On Nov. 6, The Times will award its annual Book Prizes in five categories--biography, history, fiction, poetry and current interest--along with the Robert Kirsch Award for a body of work by a writer living in or writing on the West. This week we publish excerpts from the books nominated in biography. "MATISSE:
The Man and His Art, 1869-1918"
By Jack Flam (Cornell University Press) This chronological overview of Matisse's oeuvre corrects the critical misperception of the artist as merely a colorful decorator and argues persuasively for his placement in the highest rank of 20th-Century painters.
If it seems somewhat unusual to consider Matisse as a paradigm of modernism, the reason is largely a curious tendency on the part of biographers and critics to stress his conservatism and his remoteness from the social issues of his time. The image of Matisse that has come down to us is of an artist whose work is charming and colorful but not at all profound--as calm and soothing and mindless as a good armchair. The personality behind this work is supposedly equally bland--the affable old man propped up in bed, drawing, with a cat curled up in his lap. Reading through most of what has been written about Matisse, one gets the impression that he was born a kindly old man.
Yet if one goes beyond the cliches and looks carefully at Matisse's work, one gets a totally different impression. Matisse's works reflect not only one of the great visual intelligences of all time but also an extraordinary rigor and tension. It is hard to see in them the calm optimism he is noted for. We clearly sense the distress of the chronic insomniac for whom painting was a desperate enterprise, a matter of all or nothing at all, and who at times could not bear to hang his own pictures on the wall because they reminded him of the states of overexcitement in which they were done.
One source of the erroneous image of Matisse has been the constant comparisons with Picasso . . . . The North and South poles, the philosopher and the aesthete, the man who faced up to the major spiritual conflicts of his time and the man who worked around them. The contrast is apparently too neat and convenient to pass up, and once subscribed to, it takes on a life of its own, regardless of the distortions it contains.
by Kenneth S. Lynn (Simon & Schuster) A major re-evaluation of the author's life and work.
In a letter to Scott Fitzgerald in 1934, in which he appeared to be counseling a troubled friend but was actually talking of himself as well, Hemingway wrote, "We are all bitched from the start and you especially have to be hurt like hell before you can write seriously. But when you get the damned hurt, use it--don't cheat with it. Be as faithful to it as a scientist." Hemingway's hurt began in childhood and expanded until his death like ripples from a hand trailed in a sylvan lake. Uncertain to the point of fear about himself, he was compelled to write stories in which he endeavored to cope with the disorder of his inner world by creating fictional equivalents for it. Perhaps to an extent greater than any of his contemporaries save Thomas Wolfe, he habitually re-created his life through his art, not in unrestrained confessional floods, as Wolfe did, but in the unique stylistic shorthand of his own invention and in the guarded manner of one who, in spite of limited self-understanding, sought to explore, to express and to find some measure of resolution of agonizing personal conflicts. As he himself said, he wanted to make people feel more than they understood--and yet he also knew that the day would come when his cunningly wrought fiction would be read quite differently than it had been in his lifetime. "Things may not be immediately discernible in what a man writes," he informed the Swedish Academy in 1954 after learning that he had been awarded the Nobel Prize for literature, "and in this sometimes he is fortunate; but eventually they are quite clear and by these and the degree of alchemy that he possesses he will endure or be forgotten."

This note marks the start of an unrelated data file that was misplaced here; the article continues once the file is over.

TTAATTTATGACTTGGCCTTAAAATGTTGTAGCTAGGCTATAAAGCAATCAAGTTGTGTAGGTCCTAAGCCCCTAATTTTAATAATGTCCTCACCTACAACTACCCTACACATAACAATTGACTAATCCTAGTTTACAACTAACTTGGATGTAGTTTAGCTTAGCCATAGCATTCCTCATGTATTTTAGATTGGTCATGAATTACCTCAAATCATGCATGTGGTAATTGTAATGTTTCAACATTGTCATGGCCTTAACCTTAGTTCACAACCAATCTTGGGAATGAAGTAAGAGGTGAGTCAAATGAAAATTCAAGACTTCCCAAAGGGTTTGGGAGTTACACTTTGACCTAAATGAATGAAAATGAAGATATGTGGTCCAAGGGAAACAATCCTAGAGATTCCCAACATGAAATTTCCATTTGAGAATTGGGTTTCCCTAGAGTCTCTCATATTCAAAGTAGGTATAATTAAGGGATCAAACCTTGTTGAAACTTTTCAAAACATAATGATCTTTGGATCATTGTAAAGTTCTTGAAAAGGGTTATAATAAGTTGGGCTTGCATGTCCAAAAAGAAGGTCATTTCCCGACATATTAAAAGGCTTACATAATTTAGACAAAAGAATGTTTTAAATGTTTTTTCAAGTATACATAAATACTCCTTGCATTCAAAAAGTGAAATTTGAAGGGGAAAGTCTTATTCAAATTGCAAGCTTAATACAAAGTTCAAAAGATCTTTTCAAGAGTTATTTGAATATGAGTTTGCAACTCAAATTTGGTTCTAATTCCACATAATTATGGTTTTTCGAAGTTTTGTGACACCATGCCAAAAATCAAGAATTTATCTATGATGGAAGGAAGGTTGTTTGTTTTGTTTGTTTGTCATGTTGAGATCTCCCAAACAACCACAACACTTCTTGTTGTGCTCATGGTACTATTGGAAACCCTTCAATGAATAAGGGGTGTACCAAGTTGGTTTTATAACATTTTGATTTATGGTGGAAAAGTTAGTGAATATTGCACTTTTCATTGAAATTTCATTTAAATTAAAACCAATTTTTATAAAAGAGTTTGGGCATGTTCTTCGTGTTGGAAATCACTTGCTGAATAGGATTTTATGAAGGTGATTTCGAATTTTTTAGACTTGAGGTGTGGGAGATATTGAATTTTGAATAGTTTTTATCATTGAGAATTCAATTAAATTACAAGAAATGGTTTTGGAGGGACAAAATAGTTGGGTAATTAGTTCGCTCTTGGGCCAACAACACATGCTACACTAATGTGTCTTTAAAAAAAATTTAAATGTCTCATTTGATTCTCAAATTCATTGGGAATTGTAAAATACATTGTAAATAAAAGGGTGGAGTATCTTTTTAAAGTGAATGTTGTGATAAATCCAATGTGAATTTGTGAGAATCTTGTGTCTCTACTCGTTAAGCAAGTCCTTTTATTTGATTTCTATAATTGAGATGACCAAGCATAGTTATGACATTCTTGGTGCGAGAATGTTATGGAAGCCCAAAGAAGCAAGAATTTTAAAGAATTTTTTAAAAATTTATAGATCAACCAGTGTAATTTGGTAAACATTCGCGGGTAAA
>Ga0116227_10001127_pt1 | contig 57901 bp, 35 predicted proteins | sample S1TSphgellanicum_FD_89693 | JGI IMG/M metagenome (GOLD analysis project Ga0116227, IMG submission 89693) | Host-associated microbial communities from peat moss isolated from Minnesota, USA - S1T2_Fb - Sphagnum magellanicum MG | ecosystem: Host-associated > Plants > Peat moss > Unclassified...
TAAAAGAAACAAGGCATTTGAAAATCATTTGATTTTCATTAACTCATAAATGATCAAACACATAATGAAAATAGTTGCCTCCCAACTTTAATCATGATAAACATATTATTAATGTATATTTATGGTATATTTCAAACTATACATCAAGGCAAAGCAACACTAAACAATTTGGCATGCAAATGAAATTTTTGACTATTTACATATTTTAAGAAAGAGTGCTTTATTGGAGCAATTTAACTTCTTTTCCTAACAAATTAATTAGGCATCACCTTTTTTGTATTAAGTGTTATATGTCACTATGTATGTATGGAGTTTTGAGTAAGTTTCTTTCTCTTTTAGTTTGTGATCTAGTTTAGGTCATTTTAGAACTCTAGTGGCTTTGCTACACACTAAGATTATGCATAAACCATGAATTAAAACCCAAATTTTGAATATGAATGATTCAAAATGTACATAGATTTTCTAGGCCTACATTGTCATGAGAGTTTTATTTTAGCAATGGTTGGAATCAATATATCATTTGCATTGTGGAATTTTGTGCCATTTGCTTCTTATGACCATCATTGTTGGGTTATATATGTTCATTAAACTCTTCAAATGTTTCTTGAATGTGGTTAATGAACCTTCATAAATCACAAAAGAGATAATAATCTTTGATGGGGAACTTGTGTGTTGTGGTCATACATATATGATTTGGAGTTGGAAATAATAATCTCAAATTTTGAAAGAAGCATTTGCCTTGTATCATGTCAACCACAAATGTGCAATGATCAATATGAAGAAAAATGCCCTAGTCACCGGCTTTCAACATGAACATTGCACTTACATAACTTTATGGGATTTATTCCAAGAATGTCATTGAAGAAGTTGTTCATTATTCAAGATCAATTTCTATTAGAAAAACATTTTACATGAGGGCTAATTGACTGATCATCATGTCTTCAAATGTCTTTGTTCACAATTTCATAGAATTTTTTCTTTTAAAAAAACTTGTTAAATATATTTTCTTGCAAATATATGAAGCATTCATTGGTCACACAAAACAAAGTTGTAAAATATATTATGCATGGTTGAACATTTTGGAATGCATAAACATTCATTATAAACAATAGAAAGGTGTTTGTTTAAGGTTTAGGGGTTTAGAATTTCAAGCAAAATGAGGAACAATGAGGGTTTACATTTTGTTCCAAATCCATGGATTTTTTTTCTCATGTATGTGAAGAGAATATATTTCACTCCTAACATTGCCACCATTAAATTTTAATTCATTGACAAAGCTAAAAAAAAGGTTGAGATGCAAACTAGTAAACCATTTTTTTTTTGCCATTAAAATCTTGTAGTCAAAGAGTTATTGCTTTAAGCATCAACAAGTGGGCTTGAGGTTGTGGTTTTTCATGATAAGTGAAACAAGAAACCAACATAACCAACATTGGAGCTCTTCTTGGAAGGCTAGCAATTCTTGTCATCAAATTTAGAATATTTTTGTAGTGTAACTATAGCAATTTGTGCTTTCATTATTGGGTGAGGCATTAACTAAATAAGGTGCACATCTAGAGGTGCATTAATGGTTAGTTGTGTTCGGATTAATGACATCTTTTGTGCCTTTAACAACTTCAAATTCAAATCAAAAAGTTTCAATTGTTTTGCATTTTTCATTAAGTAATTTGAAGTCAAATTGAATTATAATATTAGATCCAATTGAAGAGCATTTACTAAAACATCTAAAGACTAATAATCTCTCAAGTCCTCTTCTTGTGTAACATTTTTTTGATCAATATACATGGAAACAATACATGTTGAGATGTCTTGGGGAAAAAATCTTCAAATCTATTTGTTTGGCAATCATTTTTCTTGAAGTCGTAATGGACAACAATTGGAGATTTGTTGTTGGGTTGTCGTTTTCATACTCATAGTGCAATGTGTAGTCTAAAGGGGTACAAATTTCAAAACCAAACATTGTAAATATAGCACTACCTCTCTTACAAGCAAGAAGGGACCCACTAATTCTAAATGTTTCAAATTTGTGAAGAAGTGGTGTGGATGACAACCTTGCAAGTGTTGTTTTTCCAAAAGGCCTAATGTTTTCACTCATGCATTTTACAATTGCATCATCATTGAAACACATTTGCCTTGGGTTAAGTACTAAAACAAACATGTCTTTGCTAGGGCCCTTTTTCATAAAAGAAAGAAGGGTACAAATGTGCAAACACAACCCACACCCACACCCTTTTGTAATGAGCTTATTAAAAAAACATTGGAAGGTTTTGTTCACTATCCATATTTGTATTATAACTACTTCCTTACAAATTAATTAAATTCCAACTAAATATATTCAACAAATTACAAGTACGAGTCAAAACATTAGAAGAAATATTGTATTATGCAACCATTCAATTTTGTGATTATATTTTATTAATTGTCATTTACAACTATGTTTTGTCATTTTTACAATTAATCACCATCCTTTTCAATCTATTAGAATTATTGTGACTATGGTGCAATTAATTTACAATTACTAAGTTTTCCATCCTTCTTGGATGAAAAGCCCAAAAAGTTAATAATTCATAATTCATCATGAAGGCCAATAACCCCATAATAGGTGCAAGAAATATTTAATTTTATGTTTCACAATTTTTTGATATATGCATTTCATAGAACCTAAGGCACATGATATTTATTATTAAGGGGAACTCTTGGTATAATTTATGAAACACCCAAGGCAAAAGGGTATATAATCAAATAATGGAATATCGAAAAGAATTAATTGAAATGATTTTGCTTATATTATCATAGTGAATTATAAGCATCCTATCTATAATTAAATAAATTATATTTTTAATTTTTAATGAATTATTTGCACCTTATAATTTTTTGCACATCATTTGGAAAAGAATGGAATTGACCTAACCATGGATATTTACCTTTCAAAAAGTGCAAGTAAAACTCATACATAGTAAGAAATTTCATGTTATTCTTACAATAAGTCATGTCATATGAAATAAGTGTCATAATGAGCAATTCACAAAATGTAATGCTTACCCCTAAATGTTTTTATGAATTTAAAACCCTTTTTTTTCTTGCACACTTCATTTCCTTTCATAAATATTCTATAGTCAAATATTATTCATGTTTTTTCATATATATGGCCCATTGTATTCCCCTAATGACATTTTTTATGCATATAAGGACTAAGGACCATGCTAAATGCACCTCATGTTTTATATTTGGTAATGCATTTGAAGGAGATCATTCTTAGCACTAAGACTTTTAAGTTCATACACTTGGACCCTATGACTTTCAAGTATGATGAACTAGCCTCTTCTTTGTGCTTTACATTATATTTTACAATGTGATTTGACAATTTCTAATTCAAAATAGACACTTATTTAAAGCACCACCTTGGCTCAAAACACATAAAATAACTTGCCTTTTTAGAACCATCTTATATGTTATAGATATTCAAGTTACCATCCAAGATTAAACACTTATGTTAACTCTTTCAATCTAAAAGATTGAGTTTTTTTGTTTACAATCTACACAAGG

The Life of Knut Hamsun"
\o7 by Robert Ferguson (Farrar, Straus & Giroux) Knut Hamsun, the Norwegian novelist and journalist, won the Nobel Prize for Literature in 1920 for the brilliant novel "Hunger," but his literary merit and influence have been obscured by his reputation as a Nazi sympathizer who sent his Nobel Prize medal as a gift to Goebbels.